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recovery after vitamin D deficiency Community
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Avatar universal

It's not quite numbness

So glad I found this group! I was getting tired of maniacally scouring the Internet for information. A little bit of background, I lived a pretty high-stress life through college and grad school and loved it. I had no issues with productivity and enjoyed it. Then I suddenly hit a wall and got "sick" for two weeks. My head was cloudy, headaches constantly, nauseated, achey, but no fever. I went to an urgent care, and the good doctor chalked it up to anxiety. Entirely. I chose not to do medication and just kept on. Finished school (in a cloud), found a job, and found a doctor in my new city. I quickly irritated her asking for constant testing, trying to explain that there were too many physical symptoms for the problem to be solely anxiety.

Fast forward 6 months (2 years into the fog), I finally got her attention when I mentioned that I was having some strange numbness around my mouth on the left side and pulling on my left hand (not full-on claw hand, but close). She tested me for vitamins just to shake me and said that she'd refer me to a neuro, given that MS can present as numbness.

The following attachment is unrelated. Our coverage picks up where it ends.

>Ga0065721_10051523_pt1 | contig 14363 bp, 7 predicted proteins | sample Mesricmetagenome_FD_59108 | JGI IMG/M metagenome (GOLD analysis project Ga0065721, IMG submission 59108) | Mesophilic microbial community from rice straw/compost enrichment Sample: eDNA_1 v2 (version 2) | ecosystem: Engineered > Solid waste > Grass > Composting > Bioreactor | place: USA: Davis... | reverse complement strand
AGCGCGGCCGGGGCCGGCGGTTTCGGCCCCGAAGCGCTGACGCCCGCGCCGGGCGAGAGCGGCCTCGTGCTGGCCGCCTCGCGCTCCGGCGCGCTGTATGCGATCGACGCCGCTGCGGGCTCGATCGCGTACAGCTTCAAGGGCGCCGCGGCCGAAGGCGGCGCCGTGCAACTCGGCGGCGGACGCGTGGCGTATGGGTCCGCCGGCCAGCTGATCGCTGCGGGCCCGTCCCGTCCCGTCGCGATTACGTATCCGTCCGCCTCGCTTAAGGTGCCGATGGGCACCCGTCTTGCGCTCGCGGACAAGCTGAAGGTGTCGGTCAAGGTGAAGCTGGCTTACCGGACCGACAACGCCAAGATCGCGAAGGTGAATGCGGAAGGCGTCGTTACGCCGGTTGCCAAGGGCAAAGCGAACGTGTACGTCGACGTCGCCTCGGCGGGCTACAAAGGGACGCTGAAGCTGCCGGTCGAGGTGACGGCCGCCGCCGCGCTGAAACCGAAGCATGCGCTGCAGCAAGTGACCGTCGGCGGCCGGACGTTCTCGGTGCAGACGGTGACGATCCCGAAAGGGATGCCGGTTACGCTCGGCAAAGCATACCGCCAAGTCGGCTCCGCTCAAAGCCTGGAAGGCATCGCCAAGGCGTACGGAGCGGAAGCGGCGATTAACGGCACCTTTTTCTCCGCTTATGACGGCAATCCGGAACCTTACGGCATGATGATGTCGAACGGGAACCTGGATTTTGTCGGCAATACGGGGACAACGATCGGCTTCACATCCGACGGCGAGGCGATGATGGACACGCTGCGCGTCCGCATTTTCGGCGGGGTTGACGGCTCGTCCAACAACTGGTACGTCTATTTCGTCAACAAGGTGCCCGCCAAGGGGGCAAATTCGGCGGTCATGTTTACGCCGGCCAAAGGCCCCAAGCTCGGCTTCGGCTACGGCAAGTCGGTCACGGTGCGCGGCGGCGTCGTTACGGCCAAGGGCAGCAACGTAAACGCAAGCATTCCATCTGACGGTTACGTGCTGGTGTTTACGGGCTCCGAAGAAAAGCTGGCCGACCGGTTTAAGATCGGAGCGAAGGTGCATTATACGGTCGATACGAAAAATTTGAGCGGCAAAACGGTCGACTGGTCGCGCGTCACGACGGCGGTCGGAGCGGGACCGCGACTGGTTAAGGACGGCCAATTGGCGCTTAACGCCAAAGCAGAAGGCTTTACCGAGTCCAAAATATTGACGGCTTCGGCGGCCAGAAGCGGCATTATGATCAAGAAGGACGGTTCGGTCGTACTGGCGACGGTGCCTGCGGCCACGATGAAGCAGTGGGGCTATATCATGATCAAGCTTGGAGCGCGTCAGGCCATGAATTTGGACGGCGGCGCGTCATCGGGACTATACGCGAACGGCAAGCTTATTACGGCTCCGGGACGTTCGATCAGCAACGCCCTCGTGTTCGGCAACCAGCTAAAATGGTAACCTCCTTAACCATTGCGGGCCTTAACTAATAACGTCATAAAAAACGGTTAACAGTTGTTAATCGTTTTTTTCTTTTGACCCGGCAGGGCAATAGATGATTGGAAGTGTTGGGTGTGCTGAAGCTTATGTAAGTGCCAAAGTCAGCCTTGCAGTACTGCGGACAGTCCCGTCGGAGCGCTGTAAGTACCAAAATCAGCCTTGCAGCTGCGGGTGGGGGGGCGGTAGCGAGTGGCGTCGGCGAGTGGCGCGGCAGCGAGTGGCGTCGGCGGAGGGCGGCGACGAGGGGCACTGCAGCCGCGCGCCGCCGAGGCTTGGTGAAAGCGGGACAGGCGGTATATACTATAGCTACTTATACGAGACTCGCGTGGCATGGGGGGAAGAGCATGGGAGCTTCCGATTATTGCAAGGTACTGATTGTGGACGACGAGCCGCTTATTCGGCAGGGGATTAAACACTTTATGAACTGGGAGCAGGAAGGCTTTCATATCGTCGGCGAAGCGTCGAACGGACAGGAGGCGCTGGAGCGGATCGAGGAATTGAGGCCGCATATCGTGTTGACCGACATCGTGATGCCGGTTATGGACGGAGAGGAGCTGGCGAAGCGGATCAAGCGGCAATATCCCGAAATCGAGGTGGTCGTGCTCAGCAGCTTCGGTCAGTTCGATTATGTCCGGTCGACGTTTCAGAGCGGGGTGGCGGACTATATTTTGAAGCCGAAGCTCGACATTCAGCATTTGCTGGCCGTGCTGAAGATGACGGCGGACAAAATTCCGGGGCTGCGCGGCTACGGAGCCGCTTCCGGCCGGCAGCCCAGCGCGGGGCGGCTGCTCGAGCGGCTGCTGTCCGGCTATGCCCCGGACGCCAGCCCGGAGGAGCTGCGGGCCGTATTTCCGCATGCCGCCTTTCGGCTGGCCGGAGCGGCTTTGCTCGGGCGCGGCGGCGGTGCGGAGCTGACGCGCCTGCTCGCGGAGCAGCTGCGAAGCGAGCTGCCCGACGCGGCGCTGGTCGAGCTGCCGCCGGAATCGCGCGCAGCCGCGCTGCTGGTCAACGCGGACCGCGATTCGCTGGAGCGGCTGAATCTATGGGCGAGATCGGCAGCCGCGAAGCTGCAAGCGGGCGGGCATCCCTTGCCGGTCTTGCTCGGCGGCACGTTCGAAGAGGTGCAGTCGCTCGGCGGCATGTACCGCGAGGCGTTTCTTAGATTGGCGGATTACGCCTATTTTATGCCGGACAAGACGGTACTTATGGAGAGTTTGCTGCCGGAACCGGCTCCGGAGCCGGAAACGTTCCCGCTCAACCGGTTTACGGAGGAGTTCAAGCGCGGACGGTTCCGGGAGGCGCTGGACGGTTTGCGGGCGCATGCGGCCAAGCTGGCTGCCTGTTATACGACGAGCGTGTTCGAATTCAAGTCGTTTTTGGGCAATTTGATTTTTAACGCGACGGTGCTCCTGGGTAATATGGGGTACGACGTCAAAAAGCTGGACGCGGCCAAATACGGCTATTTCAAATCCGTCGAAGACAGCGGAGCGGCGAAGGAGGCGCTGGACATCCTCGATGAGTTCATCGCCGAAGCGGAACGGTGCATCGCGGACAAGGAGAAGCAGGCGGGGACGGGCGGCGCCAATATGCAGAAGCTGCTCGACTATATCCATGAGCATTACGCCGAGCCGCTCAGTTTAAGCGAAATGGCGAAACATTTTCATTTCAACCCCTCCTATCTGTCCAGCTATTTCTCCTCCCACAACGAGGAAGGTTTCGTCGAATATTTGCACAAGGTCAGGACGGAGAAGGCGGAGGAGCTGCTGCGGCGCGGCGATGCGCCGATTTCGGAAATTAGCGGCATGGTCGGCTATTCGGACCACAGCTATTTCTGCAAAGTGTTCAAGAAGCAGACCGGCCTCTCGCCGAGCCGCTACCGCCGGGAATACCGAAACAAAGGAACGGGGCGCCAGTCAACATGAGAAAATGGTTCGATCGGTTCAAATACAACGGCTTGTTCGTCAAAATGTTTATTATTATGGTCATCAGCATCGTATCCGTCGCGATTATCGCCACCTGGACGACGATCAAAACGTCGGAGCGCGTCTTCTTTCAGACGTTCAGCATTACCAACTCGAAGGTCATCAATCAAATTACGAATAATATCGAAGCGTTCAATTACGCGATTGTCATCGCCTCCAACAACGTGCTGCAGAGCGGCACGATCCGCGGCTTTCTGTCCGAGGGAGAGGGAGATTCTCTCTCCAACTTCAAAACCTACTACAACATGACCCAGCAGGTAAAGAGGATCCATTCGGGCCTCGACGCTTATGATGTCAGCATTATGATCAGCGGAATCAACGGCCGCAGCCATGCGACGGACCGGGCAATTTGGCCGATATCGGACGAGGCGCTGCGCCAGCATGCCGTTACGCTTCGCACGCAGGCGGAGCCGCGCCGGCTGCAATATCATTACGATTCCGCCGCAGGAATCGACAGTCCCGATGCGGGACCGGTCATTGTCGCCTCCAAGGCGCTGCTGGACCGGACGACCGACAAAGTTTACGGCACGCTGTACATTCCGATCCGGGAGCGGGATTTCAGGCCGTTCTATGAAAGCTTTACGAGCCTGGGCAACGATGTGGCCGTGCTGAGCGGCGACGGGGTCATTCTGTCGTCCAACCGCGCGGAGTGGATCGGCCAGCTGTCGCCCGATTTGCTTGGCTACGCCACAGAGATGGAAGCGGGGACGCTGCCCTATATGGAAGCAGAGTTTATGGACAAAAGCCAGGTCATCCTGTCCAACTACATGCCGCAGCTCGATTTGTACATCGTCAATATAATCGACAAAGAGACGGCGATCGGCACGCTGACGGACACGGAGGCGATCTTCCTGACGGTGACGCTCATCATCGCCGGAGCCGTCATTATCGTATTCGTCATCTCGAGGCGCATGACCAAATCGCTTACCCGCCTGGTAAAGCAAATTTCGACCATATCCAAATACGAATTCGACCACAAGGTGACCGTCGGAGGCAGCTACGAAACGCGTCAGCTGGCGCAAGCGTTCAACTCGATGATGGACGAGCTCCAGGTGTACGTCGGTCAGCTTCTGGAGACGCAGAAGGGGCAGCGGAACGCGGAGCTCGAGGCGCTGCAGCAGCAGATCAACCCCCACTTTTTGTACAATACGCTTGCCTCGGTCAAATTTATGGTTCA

Throughout the whole ordeal, I've developed significant health anxiety. I tend to jump to the extremes to explain everything. So I didn't care for her mention of MS. Anyway, test came back with my D being down around 15 ng/mL. She put me on the standard megadose and didn't say anything else. I kind of brushed it off, thinking that a vitamin deficiency couldn't possible cause all of my problems. BUT, I did take the supplements, and a few weeks later I had a good day! Singular day, but it hadn't happened in a year. I had the realization that she may have actually found my problem.

I went back 12 weeks later for a retest (with protest from my doctor, saying that it was unnecessary), and my levels had jumped up to 58. I was having full good days, and over Christmas had an entire week of 80% my old self. I accepted that I was still going to have bad days. However, lately (1 month after normal reading) I've been having more bad than good again. I'm optimistic that it'll turn around again, but it's difficult not to be discouraged. I'm 24, and I can't wait to get back to feeling like I am.

What is worrying me now are these strange nerve issues:
* An "almost numbness" on the left-side of my face. Not entirely lacking of feeling and no lack of muscular control, but definitely tingly.
* Nerve pain down my left arm (sometimes tingly, sometimes shooting). This usually coincides with pain between my shoulder blades.
* Perceived weakness in my left leg. It's as strong as always, but just feels...odd.